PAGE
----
Emptiness Filled by Love :: Worldwide Prayer

Psalm 92.4-7
For you make me glad by your deeds, Lord;
I sing for joy at what your hands have done.
How great are your works, Lord,
how profound your thoughts!
Senseless people do not know,
fools do not understand,
that though the wicked spring up like grass
and all evildoers flourish,
they will be destroyed forever.

From John:
There is joy and love to fill us, when we are emptied by confession. When we fall in repentance, there is strength to lift us up, carrying us to sanctification. Our arms are too short to grasp what we need. But Christ is the arm of the Lord, bared before the nations—never too short to save.

Reflection: Emptiness Filled by Love :: Worldwide Prayer
A prayer of brokenness from the USA

Gracious God,
We are sinners.

That stark declaration reverberates in the hollow and broken places of or lives. They are words we are often slow to speak because they are painful to hear. It is a description sometimes we more easily apply to others than to ourselves. Yet, when we are confronted by your awesome love and your infinite compassion the reality of our sinfulness pours from our lips and our lives.

Compassionate God, we are sinners in need of forgiveness. The emptiness within us can only be filled by your love.

We are hurting people in need of healing.
We are angry people in need of your calming presence.
We are broken people in need of wholeness.

Many of us have lived so long with our sinfulness that we believe we cannot be forgiven. Forgive us, gracious God, for believing forgiveness is an illusory gift.

Help us to live in the reality of your love, O God. Your love is as certain as the Cross of Christ, as sure as the nail prints in his hands, as real as the mended places in our lives.

We confess our sins, and we confess that we believe you love us so much that you forgive us our sins and make us whole once more.

Thanks be to God for sins forgiven.

*Prayer from Hallowed be Your Name: A collection of prayers from around the world, Dr. Tony Cupit, Editor.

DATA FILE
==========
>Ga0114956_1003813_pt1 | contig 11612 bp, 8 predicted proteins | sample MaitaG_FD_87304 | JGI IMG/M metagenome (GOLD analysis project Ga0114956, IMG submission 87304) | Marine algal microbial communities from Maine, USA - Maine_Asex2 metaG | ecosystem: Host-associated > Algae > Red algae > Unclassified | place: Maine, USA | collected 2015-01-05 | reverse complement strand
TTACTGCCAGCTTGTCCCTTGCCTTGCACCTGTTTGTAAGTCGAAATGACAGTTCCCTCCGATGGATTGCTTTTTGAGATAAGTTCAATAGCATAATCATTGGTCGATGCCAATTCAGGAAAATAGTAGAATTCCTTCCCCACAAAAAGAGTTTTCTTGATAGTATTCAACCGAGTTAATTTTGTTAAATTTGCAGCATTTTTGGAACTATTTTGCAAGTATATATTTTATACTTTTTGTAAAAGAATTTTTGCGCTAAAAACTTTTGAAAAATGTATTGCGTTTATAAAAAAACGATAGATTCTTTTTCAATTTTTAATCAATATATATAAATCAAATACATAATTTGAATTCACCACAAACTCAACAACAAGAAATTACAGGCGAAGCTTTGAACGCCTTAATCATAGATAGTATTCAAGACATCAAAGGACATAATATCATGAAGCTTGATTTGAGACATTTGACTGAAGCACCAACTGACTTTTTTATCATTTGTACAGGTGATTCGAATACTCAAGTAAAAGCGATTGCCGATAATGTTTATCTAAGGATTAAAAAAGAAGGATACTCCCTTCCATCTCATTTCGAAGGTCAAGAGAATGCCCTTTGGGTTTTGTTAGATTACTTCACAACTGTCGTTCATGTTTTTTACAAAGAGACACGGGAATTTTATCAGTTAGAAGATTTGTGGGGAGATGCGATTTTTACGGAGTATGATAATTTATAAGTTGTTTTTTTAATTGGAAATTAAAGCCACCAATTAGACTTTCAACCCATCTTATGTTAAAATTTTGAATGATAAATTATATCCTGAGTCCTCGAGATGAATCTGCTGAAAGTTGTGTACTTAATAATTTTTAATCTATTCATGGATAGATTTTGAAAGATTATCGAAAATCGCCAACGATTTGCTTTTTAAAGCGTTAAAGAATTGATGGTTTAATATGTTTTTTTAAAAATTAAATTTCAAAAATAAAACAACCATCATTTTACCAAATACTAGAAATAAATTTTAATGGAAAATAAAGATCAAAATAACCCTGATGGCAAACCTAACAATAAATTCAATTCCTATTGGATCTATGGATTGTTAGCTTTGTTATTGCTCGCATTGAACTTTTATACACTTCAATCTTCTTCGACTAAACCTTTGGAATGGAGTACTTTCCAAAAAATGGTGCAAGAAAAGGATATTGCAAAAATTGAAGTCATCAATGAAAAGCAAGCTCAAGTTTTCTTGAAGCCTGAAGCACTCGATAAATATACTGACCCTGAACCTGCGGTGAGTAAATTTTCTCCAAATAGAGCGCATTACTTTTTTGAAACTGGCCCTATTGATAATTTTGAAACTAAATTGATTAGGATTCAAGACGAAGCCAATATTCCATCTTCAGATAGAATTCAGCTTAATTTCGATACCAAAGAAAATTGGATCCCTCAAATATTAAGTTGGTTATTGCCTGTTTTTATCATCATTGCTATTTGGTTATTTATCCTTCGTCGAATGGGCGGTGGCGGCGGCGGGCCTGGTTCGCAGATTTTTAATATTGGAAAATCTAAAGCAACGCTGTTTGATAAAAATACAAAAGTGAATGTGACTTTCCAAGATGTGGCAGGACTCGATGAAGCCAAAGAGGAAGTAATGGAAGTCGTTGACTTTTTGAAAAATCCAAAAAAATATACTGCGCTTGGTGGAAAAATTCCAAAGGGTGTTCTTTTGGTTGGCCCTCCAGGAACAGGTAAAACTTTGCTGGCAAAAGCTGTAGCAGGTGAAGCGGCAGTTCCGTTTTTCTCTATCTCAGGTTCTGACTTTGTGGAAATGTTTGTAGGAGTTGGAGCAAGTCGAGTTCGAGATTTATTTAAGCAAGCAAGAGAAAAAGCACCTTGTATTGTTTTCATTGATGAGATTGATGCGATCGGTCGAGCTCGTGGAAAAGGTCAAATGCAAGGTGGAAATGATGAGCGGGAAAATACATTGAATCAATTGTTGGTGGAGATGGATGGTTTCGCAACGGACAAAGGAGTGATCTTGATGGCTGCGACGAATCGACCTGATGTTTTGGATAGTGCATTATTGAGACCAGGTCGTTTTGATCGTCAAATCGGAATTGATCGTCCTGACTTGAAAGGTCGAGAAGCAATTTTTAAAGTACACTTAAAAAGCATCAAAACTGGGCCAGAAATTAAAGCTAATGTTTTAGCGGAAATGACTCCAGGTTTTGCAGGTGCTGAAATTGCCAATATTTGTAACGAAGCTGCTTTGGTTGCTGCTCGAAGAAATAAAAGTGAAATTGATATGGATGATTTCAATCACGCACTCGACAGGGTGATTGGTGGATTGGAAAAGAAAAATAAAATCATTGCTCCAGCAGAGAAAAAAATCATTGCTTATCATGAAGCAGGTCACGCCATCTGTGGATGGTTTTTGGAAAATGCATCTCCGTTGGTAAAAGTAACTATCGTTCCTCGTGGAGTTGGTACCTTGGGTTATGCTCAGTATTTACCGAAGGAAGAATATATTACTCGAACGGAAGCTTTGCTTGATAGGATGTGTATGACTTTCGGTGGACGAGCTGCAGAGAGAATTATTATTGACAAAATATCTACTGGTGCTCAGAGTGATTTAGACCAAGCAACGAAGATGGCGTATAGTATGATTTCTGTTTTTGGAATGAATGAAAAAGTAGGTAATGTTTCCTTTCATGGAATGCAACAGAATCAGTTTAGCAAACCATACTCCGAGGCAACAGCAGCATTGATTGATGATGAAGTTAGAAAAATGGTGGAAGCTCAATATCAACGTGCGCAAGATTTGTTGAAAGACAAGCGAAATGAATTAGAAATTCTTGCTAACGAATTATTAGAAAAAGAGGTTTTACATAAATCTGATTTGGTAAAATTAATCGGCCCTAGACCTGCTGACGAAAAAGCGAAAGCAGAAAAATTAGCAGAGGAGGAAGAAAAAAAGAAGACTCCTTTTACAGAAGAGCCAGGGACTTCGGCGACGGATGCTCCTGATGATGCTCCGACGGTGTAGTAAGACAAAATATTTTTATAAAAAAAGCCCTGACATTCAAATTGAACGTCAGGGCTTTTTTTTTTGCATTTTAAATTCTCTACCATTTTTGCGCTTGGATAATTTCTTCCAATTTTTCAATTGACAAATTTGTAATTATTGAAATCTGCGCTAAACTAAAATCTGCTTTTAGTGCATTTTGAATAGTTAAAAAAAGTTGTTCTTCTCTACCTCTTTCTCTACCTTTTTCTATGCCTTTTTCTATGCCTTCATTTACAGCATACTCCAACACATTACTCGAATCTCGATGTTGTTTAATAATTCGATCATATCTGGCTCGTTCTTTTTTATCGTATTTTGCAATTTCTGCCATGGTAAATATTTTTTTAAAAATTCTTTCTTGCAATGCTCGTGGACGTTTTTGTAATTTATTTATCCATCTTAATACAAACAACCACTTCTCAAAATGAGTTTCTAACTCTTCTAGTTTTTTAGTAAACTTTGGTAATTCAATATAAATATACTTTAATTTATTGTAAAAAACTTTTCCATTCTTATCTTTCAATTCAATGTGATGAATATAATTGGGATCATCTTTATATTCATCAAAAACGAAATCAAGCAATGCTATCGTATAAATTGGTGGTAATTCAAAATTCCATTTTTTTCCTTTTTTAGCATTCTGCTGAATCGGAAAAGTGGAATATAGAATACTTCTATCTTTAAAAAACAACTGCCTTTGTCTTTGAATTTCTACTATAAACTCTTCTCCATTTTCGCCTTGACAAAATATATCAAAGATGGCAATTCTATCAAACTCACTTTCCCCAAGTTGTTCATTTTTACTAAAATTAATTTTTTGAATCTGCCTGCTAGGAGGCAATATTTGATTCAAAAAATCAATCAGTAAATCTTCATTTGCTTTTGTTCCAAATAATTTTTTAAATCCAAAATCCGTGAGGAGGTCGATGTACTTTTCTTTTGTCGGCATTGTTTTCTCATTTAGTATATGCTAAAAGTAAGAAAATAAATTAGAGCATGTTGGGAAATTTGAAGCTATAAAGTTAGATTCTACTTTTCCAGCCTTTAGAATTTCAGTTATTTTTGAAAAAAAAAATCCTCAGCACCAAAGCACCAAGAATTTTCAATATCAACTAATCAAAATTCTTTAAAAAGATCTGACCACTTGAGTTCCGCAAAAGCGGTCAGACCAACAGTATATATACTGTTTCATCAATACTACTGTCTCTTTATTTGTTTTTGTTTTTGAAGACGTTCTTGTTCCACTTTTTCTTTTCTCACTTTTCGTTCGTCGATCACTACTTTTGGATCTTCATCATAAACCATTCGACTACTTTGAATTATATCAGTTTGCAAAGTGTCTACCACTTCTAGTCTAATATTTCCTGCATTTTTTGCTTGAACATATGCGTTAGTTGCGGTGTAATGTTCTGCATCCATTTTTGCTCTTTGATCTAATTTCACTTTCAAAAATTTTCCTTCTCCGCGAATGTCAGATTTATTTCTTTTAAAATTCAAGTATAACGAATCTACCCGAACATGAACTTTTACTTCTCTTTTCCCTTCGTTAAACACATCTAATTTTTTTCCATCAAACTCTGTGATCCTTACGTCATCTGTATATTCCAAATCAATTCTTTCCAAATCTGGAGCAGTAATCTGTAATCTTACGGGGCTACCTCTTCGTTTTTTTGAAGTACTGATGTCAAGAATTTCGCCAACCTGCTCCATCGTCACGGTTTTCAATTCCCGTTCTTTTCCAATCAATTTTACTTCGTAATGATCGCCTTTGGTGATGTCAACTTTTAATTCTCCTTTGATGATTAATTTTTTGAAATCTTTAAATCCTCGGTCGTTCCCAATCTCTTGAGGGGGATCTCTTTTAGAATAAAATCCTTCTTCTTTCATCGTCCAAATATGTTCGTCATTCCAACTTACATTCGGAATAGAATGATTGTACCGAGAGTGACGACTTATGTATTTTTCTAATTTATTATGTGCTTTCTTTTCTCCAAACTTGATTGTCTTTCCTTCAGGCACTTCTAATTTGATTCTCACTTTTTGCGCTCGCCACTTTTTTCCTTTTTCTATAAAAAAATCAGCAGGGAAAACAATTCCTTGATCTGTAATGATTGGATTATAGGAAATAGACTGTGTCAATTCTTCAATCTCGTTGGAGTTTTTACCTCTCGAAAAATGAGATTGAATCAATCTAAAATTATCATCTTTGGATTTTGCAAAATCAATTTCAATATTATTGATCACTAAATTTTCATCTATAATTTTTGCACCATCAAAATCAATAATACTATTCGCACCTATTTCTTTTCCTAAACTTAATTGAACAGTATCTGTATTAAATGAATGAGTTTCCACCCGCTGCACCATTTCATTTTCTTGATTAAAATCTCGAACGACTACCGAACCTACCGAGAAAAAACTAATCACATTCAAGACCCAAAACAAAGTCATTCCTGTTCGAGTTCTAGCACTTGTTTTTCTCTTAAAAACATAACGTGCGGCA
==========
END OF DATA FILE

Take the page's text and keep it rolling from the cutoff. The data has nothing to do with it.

Prayer: The Morning Psalm
O Lord, I am not proud; I have no haughty looks. I do not occupy myself with great matters, or with things that are too hard for me. But I still my soul and make it quiet, like a child upon its mother’s breast; my soul is quieted within me. — Psalm 131.1-3

– Prayer from The Divine Hours: Prayers for Autumn and Wintertime by Phyllis Tickle.

Prayers from The Divine Hours available online and in print.

Today’s Readings
Ezekiel 41 (Listen – 4:40)
Psalm 92-93 (Listen – 2:09)

Additional Reading
Read More from Forgiveness to Soften the Hardened :: Worldwide Prayer
Forgive our closed ears—so rarely listening to your still voice and the needs of those close around us.

Read More about Liquid Wrath and Liquid Forgiveness :: Readers’ Choice
The link between multiple biblical images of God’s wrath as something poured out, and God’s salvation as Christ’s blood poured out, hit me very profoundly. — reader, Lauren Nichols

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Forgiveness to Soften the Hardened :: Worldwide Prayer

Psalm 89.15-16
Blessed are those who have learned to acclaim you,
who walk in the light of your presence, Lord.
They rejoice in your name all day long;
they celebrate your righteousness.

From John:
There is no level of spiritual achievement or growth at which one is not susceptible to hardening of the heart and the spirit.

Christ’s call echoes again. Calling us deeper into every discipline we pursue. Whether into deeper love for others, or into deeper relationships with our community, or into deeper generosity toward all, or into deeper, more truthful and loving communication, there is always more to learn in Christ.

He accepts us just as we are. But he doesn’t settle. As C.S. Lewis says about Christ’s love for us, “It is not wearied by our sins, or our indifference; and, therefore, it is quite relentless in its determination that we shall be cured of those sins, at whatever cost to us, at whatever cost to Him.”

Reflection: Forgiveness to Soften the Hardened :: Worldwide Prayer
A Prayer of confession from Great Britain

Dear Lord, forgive us.

Forgive our hard hearts—so rarely showing
real love to you and our neighbors.

Forgive our week heads—so rarely thinking
for you with depth, imagination, daring, and trust.

Forgive our closed ears—so rarely listening
to your still voice and the needs of those
close around us.

Forgive our clenched hands—so rarely open
to give generously to you and others
and to reach out in friendship.

Forgive our willful tongues—so rarely stopping
before uttering words to cause hurt and trouble.

Lord, help us now. We want to be better people by your Holy Spirit. Please forgive us through Jesus Christ.

*Prayer from Hallowed be Your Name: A collection of prayers from around the world, Dr. Tony Cupit, Editor.

Prayer: The Refrain for the Morning Lessons
For God, who commanded the light to shine out of darkness, hath shined in our hearts, to give the light of the knowledge of the glory of God in the face of Jesus Christ. — 2 Corinthians 4.6

– Prayer from The Divine Hours: Prayers for Summertime by Phyllis Tickle.

Prayers from The Divine Hours available online and in print.

Today’s Readings
Ezekiel 38 (Listen – 4:23)
Psalm 89 (Listen – 5:29)

This Weekend’s Readings
Ezekiel 39 (Listen – 4:51) Psalm 90 (Listen – 2:03)
Ezekiel 40 (Listen – 8:21) Psalm 91 (Listen – 1:39)

Additional Reading
Read More from Risks of Faith :: Advent’s Love
Do not sit trying to manufacture feelings. Ask yourself, ‘If I were sure that I loved God, what would I do?’ When you have found the answer, go and do it. — C.S. Lewis

Read More about how Confession Destroys Denial